Everyday contacts between First Men and "losian" are a mixed bag. On the one hand, racism is readily evident, as for example in Farr Storrsen's outbursts regarding the Fenni, and also the inhabitants of Windrise who he believes to engage in miscegenation. On the other hand, many of the First Men are content to trade with, work alongside and even enter into relationships with "losian". The King of Favony, one of the Sixteen, for example, is part Wodranian.

The cultures of the various "losian" groups draw to a large extent on those found in our world. In particular, the people of the Mist are based heavily on the Maori, and the Pei-ra also borrow from Polynesian tradition.

Countries and Cities

Faltha is divided into sixteen kingdoms, founded by the First Men, and large areas which are under the effective control of various "losian" tribes. In addition, certain regions are uninhabited and effectively beyond human influence.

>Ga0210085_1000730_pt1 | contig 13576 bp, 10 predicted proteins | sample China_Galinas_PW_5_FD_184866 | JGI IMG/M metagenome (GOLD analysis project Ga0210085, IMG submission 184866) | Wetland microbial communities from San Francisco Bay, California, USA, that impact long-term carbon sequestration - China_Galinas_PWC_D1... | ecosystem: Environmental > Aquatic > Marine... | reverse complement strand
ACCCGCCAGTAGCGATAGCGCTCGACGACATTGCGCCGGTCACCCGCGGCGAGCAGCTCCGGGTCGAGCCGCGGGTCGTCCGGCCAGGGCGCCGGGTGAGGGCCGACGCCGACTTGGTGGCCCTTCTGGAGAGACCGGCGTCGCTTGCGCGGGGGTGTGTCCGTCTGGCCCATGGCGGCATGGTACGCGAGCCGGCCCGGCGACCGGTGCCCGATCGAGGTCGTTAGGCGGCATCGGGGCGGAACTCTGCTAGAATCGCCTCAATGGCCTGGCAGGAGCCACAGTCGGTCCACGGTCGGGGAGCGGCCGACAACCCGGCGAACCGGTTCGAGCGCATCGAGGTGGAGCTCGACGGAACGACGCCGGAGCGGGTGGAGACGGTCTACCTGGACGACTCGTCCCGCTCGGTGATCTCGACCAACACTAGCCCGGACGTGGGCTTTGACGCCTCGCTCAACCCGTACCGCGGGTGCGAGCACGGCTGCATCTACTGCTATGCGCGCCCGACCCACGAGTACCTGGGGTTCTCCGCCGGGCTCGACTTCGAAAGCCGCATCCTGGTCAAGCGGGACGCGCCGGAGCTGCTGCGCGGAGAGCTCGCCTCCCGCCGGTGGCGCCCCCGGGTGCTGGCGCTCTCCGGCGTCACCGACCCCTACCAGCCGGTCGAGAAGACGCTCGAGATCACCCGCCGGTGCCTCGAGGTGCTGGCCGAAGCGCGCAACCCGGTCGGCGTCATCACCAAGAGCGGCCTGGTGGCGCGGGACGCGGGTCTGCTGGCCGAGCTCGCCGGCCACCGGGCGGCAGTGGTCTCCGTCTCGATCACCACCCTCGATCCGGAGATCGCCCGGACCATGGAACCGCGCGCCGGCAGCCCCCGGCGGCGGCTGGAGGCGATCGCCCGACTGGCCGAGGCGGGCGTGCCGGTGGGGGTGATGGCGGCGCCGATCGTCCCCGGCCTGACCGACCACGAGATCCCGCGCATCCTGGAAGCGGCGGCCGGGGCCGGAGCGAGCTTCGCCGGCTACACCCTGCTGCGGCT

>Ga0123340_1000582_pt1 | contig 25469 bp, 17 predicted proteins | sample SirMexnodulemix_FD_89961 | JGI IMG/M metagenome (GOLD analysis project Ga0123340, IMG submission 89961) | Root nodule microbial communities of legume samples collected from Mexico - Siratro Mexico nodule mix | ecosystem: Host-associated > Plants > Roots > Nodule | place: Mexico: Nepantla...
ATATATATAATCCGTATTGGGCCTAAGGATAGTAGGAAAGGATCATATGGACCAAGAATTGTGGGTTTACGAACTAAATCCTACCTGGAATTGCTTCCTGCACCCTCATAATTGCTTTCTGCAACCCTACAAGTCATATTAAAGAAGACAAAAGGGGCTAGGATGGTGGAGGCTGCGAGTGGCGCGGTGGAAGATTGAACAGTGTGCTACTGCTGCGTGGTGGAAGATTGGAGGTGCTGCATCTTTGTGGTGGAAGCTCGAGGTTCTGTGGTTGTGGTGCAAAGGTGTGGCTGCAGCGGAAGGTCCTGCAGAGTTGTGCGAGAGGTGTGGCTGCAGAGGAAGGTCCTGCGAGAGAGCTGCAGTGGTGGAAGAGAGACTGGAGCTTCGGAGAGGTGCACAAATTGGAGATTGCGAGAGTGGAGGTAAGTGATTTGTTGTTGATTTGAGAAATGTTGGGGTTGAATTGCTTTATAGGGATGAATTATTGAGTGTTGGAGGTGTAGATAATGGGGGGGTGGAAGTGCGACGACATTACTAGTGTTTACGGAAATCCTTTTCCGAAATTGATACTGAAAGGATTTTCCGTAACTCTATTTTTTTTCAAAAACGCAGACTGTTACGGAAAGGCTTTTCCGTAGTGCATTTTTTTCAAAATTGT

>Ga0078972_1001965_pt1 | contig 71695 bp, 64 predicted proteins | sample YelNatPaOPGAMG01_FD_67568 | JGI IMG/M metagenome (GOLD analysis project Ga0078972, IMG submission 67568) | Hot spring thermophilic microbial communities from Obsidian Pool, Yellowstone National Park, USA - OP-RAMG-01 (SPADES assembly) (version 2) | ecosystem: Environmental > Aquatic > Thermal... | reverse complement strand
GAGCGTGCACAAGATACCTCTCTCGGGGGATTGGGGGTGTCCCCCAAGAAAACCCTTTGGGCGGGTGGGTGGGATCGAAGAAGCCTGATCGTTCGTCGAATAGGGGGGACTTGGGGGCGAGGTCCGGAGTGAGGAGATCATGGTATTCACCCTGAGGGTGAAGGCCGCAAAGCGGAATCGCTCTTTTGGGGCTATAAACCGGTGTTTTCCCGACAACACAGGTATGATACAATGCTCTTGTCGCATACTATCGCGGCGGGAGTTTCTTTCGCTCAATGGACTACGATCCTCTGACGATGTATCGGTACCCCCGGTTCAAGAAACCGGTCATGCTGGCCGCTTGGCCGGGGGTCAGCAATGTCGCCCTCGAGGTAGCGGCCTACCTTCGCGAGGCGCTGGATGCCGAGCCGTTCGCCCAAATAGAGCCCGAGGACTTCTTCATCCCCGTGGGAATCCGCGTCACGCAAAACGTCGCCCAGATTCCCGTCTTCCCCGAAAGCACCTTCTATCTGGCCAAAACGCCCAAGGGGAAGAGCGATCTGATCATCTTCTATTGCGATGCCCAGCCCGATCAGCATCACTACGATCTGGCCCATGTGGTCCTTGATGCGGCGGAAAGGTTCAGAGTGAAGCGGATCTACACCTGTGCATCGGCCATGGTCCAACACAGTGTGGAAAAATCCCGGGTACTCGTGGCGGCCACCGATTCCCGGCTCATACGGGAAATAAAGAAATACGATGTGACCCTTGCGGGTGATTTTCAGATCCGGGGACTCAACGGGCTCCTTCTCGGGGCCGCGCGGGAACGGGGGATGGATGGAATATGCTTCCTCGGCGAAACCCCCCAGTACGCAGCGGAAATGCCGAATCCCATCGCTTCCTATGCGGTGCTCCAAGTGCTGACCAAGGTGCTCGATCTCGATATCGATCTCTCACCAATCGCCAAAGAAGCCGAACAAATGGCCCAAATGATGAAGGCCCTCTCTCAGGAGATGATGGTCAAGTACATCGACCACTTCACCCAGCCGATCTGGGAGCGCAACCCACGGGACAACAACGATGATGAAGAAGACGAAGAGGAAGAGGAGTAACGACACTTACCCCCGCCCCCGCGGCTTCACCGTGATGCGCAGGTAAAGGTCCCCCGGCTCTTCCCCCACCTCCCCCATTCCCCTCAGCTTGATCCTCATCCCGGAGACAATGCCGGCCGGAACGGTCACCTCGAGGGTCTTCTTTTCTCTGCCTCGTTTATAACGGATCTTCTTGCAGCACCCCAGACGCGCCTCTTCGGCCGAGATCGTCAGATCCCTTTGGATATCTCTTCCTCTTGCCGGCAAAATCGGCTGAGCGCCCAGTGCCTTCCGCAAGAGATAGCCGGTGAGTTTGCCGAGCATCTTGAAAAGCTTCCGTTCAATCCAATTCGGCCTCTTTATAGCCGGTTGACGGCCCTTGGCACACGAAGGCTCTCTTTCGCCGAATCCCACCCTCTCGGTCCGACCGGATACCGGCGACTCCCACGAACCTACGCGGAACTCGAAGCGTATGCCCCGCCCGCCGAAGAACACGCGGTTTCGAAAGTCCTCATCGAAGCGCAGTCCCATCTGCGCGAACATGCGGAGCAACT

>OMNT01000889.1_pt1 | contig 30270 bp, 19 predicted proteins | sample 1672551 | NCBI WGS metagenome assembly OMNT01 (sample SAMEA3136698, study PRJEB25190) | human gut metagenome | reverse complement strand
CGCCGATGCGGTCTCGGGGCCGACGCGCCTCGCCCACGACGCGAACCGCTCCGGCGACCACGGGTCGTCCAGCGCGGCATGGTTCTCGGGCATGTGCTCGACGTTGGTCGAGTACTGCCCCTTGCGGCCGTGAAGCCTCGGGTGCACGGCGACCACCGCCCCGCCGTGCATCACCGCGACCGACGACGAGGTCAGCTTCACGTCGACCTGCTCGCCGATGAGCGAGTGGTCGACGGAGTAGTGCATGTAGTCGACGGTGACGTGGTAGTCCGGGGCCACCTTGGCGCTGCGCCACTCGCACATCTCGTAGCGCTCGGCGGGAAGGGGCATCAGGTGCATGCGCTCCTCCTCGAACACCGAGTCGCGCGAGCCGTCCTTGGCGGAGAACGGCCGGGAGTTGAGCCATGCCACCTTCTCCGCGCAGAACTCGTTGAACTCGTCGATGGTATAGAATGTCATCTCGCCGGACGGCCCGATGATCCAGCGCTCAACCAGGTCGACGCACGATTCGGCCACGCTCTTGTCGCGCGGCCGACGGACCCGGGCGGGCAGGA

The Sixteen Kingdoms form a loose confederation. Each kingdom is essentially sovereign, managing not only its internal affairs but also trade, defence and foreign policy, to the extent of having the legal ability to go to war against others of the Sixteen; thus, for example, 24 years prior to the opening of the trilogy, Sna Vazthan armies overran the kingdom of Haurn, reducing it to a vassal state, and three years later attempted to do the same to Asgowan. The common government of Faltha rests in the hands of the Council of Faltha, consisting of one representative from each of the Sixteen Kingdoms; these representatives are called "Arkhoi" (singular "Arkhos"). Each Kingdom's Arkhos serves at the pleasure of his monarch. Legally, decisions made by the Council are binding on all Sixteen Kingdoms. In practice, the Council itself commands no armed forces except the Instruian Guard, and so is reliant on individual Kingdoms to enforce its dictates. The Council is a collegial body, with no provisions for a presiding officer; leadership of the Council is thus in the hands of the Arkhos who has the support of a majority of his fellow Arkhoi. Thus the Arkhos of Nemohaim was able to become the effective leader of the Council in the time leading up to the events of the trilogy.

Instruere